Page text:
This course explores the politics, puzzles and paradoxes of race and ethnic relations in Canada, a country that is multicultural and post-racial in principle if not always in practice. A macro-sociological perspective prevails that incorporates the following themes:
First, an emphasis on the ‘economic’ dimensions of race and ethnic relations. Competition over scarce resources transforms Canada into a contested site involving the competitive struggles of racialized minorities, immigrants to Canada, and multicultural minorities for control over power, privilege, and property. The dynamics of race and racism are shown to play a key role in this competition – providing advantage for some by disadvantaging others.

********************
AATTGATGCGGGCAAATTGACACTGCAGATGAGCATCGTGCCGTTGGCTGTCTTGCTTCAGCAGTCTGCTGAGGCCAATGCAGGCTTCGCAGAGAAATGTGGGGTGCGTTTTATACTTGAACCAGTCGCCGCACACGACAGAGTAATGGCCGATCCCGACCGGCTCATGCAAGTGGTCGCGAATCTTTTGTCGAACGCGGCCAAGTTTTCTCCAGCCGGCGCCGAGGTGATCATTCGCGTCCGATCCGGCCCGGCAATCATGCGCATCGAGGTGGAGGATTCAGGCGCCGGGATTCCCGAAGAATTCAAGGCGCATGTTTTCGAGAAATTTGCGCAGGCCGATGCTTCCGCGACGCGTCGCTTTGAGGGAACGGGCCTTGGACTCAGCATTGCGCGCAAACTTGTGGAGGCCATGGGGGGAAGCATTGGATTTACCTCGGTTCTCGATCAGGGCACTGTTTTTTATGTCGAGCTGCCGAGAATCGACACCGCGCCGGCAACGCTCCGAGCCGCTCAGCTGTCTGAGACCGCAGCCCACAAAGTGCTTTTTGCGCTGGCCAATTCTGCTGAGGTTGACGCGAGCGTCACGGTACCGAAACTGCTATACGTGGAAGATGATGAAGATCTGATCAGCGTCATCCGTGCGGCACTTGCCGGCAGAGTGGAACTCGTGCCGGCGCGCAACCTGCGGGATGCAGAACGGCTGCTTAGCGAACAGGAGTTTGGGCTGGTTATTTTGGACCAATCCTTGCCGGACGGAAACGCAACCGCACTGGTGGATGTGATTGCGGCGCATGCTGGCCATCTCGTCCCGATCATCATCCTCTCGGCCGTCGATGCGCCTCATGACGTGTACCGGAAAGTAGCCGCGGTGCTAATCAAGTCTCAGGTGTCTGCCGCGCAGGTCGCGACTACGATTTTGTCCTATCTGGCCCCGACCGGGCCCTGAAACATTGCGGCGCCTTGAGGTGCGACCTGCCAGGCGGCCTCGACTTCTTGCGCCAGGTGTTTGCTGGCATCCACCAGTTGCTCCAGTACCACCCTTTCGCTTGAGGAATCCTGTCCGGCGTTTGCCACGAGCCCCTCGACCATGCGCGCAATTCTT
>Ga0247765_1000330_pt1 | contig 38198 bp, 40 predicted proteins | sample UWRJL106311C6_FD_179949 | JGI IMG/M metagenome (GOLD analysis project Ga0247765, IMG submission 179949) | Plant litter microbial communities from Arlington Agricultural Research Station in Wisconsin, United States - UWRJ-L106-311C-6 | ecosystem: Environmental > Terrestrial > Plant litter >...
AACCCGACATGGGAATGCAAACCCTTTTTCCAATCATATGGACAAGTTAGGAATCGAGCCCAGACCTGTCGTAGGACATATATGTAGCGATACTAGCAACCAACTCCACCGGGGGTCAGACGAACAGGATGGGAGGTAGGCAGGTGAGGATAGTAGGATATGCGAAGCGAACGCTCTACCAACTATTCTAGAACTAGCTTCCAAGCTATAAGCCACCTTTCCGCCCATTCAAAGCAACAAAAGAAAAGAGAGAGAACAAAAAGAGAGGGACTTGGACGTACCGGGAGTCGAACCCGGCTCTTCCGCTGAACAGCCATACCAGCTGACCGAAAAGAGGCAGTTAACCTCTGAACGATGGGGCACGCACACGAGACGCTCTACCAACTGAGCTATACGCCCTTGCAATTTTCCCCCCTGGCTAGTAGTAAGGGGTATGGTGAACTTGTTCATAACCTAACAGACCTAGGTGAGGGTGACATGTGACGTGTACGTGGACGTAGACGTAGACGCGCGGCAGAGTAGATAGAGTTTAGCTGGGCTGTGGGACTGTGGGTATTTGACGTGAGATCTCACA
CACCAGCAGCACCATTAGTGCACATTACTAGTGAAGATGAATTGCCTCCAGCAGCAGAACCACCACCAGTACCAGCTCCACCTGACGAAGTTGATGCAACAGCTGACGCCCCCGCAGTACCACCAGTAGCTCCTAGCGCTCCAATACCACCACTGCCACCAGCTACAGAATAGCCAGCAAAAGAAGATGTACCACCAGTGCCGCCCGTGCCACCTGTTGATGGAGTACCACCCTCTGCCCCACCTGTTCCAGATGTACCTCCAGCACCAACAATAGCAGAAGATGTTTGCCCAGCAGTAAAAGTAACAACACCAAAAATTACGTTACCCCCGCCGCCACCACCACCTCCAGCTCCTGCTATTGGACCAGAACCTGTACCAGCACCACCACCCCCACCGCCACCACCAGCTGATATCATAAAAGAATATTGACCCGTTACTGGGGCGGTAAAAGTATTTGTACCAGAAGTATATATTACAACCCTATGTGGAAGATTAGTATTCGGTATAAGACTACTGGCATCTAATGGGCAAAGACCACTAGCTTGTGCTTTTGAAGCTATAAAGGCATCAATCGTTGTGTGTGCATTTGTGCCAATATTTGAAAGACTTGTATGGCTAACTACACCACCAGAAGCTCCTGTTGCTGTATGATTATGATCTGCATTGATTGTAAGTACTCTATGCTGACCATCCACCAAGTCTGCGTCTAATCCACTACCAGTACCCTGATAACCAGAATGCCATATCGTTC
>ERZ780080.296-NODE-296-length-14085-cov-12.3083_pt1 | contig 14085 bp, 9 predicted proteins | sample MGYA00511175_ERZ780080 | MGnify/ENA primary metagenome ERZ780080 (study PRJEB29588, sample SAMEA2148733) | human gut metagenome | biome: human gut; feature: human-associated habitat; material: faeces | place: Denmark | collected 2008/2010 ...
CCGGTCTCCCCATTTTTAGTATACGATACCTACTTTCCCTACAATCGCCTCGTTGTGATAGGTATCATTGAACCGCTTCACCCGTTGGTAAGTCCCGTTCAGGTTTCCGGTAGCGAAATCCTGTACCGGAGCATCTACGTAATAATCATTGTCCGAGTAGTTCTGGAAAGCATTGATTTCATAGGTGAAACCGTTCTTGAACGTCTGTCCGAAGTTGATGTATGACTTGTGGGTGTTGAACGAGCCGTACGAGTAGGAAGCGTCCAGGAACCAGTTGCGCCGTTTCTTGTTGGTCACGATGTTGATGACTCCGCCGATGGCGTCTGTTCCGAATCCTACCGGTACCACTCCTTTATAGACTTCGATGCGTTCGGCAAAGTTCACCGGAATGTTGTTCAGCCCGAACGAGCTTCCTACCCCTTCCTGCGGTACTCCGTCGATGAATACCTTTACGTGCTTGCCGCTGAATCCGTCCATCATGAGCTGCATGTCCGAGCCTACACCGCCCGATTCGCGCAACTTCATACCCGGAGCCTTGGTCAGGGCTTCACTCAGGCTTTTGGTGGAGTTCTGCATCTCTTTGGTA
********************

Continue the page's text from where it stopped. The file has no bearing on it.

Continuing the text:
Second, a focus on the social dimensions of race and ethnic relations. Race and ethnic are socially constructed relationships of inequality: That makes it doubly important to deconstruct how these fundamentally unequal relations are created, expressed, and maintained, in addition to how they are challenged and transformed by way of government policy, institutional reform, and minority protest. This course focuses on the centrality race and racism in creating and maintaining these patterns of inequality and exclusion.
Third, a political dimension revolves around the challenges of cooperative coexistence. Attention is directed at what must be done to (a) make Canada safe for difference, yet safe from difference (b) justify where to draw the line in defining what is acceptable, and (c) enhance a living together with differences, equally and respectfully. The status and role of an official multiculturalism as tool of anti racism or vehicle for more racism are discussed.